COVID-19 heavily impacted frontline workers including carers of all kinds. Many of them are from BAME communities.
The play reflects upon a pivotal issue faced by migrants from the Global South who moved to the UK in search of work - racial discrimination. Those who become carers are not immune to these preconceived prejudices and discrimination. In a conversation between the carer of Asian descent (Reg) and the white woman (Edie), you can gauge the tensions that arise from this interaction, an interaction that is not without its humorous and empathetic aspects.
The woman does not feel like she is being cared for and prefers a white caregiver, even though her caregiver is proficient and professional. She is of the opinion that migrants ‘have taken their jobs’. He knows that there are not enough people doing this kind of work due to its low income and precarious zero-hour work conditions. In fact, those on zero-hour contracts and without workers’ rights have constant fears of losing their jobs. Their worry is to earn for themselves and their families while risking their lives to help and save others.
The ‘Black Death’ of the medieval era becomes a metaphor for the ‘Deaths of Blacks’. Reports have noted the escalation of Stop and Search especially for Black and Asian men. When the police arrest the Asian carer, alleging him to be a drug dealer and robber, the layered racism from street to state is laid strikingly bare.
The audience too appreciated the play for its multiple significance that ranged from history, comedy, poetry and politics: ‘This play is multifaceted, and thought provoking‘; ‘Covid-19 is the setting to expose existing injustice’; and ‘I am acutely aware of the intersection of COVID with black lives matter, highlighting racism, but these [stories] really moved me to expand my focus to the frontline workers experiencing racism too’.
The condition of care and carers was a strong chord of resonance: ‘One thing that struck me - what can we do for carers more to support them? What do they need the most, you know whether they’re caring in the home, which is so very prison like and then outside of the home. What is it that they need? I think this play brought out all those different layers’.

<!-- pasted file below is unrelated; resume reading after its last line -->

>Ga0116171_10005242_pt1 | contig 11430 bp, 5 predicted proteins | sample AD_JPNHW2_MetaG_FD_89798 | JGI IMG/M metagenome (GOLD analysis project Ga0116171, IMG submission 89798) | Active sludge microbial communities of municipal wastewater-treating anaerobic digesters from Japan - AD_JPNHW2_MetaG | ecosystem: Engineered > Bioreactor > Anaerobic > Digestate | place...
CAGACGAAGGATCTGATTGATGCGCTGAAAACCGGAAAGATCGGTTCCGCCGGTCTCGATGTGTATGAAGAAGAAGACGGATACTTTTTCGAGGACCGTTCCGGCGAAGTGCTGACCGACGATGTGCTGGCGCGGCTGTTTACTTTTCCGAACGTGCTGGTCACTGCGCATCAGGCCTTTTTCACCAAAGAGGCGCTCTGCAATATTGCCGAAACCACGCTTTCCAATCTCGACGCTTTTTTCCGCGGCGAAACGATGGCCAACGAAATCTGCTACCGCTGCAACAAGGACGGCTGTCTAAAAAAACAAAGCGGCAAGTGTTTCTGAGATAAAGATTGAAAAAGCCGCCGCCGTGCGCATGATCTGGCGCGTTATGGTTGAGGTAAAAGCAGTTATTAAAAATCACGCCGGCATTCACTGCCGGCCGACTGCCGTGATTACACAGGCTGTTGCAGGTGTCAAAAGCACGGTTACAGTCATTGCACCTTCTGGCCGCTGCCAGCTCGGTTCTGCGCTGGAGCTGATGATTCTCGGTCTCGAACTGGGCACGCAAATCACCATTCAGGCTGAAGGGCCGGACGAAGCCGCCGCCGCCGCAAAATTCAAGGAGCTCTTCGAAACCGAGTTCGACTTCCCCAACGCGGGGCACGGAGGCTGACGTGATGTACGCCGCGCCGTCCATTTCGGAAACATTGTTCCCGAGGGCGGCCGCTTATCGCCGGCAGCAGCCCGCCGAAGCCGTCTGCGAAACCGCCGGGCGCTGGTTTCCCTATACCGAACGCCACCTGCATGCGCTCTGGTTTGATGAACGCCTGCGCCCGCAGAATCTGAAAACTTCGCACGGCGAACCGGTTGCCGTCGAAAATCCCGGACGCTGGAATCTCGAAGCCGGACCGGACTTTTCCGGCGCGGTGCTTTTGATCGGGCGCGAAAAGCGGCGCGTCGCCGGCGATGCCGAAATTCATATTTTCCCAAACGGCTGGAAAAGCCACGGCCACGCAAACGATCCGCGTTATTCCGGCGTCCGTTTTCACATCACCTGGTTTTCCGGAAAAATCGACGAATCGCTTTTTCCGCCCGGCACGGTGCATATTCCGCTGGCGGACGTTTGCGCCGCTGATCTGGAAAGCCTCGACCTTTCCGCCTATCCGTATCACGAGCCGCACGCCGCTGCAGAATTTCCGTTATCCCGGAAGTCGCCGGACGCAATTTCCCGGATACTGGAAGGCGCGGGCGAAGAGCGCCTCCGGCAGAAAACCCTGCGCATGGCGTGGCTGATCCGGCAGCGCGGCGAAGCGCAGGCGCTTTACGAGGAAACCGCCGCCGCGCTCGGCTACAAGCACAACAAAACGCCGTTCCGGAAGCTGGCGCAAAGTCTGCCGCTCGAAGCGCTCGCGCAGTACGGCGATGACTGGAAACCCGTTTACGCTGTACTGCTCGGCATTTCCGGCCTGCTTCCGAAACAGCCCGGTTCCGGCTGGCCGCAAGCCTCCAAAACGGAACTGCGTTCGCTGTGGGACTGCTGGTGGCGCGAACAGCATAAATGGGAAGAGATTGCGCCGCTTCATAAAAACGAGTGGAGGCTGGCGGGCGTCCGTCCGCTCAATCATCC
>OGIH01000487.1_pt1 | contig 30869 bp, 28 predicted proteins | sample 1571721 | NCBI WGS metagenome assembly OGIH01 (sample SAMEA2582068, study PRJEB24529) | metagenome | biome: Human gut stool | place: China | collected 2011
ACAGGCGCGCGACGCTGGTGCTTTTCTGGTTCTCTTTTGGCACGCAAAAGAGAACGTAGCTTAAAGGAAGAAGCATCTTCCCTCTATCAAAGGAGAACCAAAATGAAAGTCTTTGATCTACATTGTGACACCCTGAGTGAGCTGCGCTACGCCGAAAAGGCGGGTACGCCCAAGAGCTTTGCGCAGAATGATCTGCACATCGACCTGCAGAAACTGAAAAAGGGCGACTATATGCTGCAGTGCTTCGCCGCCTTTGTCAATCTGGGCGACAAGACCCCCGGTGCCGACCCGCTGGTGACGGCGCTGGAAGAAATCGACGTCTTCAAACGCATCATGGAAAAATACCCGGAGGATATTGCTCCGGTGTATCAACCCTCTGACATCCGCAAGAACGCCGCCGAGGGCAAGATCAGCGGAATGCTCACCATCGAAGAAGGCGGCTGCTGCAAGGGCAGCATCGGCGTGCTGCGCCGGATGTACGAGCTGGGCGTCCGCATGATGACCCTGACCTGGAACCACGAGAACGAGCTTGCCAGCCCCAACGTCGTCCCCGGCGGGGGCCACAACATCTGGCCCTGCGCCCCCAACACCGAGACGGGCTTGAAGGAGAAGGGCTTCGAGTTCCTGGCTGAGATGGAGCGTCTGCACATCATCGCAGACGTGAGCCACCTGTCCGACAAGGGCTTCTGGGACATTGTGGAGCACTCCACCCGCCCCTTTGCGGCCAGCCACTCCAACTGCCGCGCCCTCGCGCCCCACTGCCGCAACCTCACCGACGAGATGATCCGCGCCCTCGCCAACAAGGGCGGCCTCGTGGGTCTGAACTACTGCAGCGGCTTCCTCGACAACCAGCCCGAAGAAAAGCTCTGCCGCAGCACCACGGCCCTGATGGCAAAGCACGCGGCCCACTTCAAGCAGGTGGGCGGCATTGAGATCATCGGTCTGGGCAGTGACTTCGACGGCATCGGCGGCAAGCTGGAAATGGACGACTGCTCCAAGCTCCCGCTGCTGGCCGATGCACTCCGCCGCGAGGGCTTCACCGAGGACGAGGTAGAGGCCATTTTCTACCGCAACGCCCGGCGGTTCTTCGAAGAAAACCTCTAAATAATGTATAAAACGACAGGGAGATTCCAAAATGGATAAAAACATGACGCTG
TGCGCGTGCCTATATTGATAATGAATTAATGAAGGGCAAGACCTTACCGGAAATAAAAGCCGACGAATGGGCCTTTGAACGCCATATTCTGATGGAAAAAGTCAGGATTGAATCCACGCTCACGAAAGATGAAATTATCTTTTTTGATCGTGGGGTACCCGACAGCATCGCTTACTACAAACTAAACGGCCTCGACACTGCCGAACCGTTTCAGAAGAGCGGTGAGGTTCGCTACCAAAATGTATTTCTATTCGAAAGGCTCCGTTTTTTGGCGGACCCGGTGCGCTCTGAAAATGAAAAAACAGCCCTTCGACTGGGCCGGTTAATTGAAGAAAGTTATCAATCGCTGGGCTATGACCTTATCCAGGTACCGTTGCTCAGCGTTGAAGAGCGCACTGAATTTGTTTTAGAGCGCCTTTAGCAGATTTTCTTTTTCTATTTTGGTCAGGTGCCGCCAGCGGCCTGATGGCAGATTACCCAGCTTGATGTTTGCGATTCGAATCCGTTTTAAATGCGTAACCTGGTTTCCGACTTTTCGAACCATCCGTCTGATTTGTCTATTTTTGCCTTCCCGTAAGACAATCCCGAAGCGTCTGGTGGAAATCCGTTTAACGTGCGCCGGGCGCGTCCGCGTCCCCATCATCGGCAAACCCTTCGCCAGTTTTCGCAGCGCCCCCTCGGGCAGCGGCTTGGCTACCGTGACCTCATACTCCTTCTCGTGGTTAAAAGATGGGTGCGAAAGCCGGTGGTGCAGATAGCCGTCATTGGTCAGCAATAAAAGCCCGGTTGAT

One person pointed out how ‘very insightful and enlightening the play was’. Others highlighted what they learnt from it: ‘I thought it was incredibly engaging and emotive, the connection between the historical and the present worked so well, the actors did a fantastic job, and - in particular, the scene with Reg and Edie - did continue to play on my mind afterwards.’
Another audience member noted: ‘My goal for viewing this play was to grow in my awareness of multicultural issues and marginalized populations. The play achieved this for me. The focus of loneliness in the elderly community, as well as the racism experienced within healthcare, were two dimensions of awareness that I have not given much attention to. ‘
One actor in a workshop said: ‘This is a subject that I haven’t really thought about before, in terms of how a carer might endure racism, it makes me think of my grandmothers. One grandmother was a nurse... and my other grandma was a carer and these are things that they probably would have endured back in the 60’s or 70’s, possibly 80’s. But this is modern day, and to know that these are real stories…and to know things like this are still going on, even during the pandemic, for me, I find this quite eye-opening.’
From several perspectives, while exploring how people are feeling suffocated through a combination of disease and prejudice, the play opened alot of eyes. It is a hard-hitting drama that is not to be missed.